The 1,315 shares of the bank stock were transferred on the books of the bank to the holding company on May 14th, and shortly thereafter the sum of $34,796 was withdrawn from the account of the holding company and paid into the undivided profits account of the bank to apply against the deficiency in the bank's capital. About the time of the transfer of the shares on the bank's books, the officers and employees of the bank, in accordance with instructions and directions of the individual appellants, began a campaign to dispose of the shares of the bank stock standing in the name of the holding company. Five hundred and ninety-five shares of the stock were sold to outsiders between May 14 and June 12, 1931. The remaining 720 shares were standing in the name of the holding company when the bank was taken over by the comptroller of the currency.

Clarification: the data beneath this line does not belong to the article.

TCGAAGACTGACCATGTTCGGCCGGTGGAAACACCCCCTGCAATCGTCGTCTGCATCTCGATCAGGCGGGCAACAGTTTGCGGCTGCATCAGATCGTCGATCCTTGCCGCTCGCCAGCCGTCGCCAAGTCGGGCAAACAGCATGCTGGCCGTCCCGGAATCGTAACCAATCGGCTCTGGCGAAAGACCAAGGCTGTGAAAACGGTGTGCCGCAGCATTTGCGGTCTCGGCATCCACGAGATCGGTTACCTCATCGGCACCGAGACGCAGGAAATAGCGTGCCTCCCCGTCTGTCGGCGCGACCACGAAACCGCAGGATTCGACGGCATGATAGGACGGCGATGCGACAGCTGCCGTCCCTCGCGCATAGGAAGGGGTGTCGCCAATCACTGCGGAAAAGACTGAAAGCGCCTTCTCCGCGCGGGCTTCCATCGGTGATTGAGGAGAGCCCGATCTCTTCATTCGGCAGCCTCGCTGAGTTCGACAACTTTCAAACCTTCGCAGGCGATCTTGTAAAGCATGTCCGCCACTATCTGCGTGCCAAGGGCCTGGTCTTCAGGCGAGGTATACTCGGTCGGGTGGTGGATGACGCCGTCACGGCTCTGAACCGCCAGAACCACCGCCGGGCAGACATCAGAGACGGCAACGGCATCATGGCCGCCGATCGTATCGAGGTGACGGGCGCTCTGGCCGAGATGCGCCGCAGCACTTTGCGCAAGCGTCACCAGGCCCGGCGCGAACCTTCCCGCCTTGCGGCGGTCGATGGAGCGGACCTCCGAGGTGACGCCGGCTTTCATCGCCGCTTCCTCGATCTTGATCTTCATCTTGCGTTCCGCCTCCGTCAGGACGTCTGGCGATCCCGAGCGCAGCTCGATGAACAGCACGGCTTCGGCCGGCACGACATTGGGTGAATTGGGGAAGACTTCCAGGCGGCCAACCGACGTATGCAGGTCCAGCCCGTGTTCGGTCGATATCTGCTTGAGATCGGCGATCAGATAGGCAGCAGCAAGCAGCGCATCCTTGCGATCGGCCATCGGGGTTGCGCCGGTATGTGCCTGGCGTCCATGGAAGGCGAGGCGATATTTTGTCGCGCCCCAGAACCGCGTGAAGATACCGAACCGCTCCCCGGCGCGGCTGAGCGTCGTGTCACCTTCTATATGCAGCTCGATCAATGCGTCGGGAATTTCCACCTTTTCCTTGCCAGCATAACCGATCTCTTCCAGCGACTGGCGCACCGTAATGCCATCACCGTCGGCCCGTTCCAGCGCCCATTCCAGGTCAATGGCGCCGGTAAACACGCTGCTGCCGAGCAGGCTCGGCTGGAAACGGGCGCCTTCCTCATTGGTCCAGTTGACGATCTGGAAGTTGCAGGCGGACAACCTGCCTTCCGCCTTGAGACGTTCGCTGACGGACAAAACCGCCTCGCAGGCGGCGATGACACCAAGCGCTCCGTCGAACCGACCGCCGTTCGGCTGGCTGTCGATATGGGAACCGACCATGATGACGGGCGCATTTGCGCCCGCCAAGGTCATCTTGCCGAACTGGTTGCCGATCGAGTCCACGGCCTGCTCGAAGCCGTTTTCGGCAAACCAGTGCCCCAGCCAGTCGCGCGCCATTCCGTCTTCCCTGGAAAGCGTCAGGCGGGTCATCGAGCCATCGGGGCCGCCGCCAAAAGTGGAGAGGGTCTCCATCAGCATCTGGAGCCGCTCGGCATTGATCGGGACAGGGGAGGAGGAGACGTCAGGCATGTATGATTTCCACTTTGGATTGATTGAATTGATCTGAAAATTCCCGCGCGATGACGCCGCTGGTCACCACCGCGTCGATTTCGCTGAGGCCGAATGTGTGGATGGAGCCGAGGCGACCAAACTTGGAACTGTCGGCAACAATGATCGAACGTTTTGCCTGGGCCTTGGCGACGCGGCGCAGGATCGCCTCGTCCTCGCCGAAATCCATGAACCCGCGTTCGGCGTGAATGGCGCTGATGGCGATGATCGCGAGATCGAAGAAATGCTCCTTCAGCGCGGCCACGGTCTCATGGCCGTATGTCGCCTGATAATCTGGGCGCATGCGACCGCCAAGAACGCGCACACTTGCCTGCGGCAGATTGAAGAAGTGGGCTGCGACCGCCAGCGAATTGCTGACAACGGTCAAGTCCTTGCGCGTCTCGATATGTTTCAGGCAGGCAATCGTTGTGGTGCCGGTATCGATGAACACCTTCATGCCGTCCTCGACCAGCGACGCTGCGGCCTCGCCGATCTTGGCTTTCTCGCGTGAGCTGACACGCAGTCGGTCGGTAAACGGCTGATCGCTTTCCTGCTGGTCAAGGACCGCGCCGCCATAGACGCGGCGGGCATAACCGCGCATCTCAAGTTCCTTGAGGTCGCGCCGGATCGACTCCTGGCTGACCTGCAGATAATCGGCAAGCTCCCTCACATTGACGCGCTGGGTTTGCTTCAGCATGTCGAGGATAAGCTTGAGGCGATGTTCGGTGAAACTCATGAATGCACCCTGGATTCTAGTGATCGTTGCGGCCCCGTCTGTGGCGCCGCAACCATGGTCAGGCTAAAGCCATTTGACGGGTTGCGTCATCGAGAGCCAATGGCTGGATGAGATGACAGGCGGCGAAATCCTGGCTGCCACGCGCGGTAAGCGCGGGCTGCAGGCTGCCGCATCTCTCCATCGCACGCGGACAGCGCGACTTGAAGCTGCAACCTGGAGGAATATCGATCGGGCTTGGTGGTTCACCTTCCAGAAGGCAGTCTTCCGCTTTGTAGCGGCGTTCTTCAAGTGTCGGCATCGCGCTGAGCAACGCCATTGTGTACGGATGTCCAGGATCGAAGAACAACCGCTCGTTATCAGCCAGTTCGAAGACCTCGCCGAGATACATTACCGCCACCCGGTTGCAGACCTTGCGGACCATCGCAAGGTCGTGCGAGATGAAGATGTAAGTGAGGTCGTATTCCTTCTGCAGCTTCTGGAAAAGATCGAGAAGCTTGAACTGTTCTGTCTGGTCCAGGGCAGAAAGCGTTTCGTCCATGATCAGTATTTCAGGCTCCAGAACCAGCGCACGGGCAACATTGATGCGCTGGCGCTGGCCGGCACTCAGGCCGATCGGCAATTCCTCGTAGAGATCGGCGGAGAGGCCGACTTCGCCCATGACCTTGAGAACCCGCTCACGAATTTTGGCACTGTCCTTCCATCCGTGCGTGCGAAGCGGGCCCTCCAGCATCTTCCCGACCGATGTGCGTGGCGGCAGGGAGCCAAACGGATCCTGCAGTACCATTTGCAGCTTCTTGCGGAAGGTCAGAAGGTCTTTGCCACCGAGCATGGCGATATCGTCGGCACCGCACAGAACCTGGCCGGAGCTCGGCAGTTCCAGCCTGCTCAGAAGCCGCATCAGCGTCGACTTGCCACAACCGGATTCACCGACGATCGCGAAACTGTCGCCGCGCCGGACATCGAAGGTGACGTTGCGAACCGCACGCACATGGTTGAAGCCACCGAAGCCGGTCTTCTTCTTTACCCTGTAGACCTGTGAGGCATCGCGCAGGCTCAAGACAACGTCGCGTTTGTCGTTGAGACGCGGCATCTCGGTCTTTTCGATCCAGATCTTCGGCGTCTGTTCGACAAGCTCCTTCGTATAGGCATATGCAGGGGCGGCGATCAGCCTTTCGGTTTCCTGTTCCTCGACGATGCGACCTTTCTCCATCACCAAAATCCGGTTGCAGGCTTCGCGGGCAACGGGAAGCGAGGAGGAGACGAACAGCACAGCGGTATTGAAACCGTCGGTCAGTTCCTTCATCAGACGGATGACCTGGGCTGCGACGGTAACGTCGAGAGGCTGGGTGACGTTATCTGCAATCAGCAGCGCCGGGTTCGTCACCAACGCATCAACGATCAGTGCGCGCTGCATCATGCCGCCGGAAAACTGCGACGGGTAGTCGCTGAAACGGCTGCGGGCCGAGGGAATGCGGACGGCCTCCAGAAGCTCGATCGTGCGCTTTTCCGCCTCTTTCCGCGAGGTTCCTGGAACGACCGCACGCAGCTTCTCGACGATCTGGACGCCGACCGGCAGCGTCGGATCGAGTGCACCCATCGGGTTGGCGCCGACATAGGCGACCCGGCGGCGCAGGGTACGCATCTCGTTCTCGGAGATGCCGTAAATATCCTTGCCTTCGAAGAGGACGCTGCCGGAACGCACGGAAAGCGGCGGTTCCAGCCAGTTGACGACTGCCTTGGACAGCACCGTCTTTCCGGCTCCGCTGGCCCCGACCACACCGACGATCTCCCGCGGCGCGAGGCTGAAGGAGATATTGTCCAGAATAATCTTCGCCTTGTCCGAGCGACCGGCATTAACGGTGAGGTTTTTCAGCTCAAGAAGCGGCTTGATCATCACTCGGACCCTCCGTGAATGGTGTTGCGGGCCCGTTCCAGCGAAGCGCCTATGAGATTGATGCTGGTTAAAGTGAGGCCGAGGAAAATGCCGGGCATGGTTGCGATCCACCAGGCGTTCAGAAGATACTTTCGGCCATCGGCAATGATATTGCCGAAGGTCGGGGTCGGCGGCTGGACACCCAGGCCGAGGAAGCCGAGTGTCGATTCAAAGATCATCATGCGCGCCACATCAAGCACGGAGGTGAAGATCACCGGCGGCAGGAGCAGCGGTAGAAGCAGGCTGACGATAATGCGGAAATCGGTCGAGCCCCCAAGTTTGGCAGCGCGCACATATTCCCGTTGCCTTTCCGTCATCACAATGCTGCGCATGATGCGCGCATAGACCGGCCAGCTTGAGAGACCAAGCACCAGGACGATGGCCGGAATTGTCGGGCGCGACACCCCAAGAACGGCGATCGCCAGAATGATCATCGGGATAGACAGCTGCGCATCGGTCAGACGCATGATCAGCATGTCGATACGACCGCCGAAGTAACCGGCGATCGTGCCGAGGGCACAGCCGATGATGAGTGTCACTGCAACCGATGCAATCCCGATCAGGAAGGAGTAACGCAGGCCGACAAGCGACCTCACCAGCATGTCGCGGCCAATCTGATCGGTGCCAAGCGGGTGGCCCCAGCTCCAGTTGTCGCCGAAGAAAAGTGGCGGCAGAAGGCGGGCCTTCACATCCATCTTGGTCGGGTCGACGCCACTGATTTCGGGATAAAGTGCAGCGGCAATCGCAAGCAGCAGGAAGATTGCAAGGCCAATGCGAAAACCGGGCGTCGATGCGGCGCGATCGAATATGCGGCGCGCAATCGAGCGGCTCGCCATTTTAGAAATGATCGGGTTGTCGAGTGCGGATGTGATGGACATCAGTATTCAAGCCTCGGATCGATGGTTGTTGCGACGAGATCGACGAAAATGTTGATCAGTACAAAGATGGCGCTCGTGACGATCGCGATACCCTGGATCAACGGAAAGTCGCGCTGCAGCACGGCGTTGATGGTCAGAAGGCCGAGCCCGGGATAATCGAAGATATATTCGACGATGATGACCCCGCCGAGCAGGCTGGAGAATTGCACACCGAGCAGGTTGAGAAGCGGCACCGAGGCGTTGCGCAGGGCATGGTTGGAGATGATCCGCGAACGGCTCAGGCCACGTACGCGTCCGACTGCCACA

On February 24, 1932, the comptroller of the currency determined that it was necessary to enforce the statutory liability of the stockholders of the bank and ordered an assessment to the extent of the par value of the shares and directed the receiver to take all necessary proceedings to enforce this liability. Notice of this assessment was sent to the holding company and to individual appellants, calling upon them to pay $72,000, the amount levied against the 720 shares. Upon their failure to pay, the receiver instituted this proceeding in equity for the collection of the assessment.
The trial court rendered several judgments against the individual appellants in amounts which bore the same proportion to $72,000 as the cash which each appellant paid into capital stock of the holding company bore to the total cash capital which was $57,200. From this judgment, the appellants, in due form, prosecute this appeal.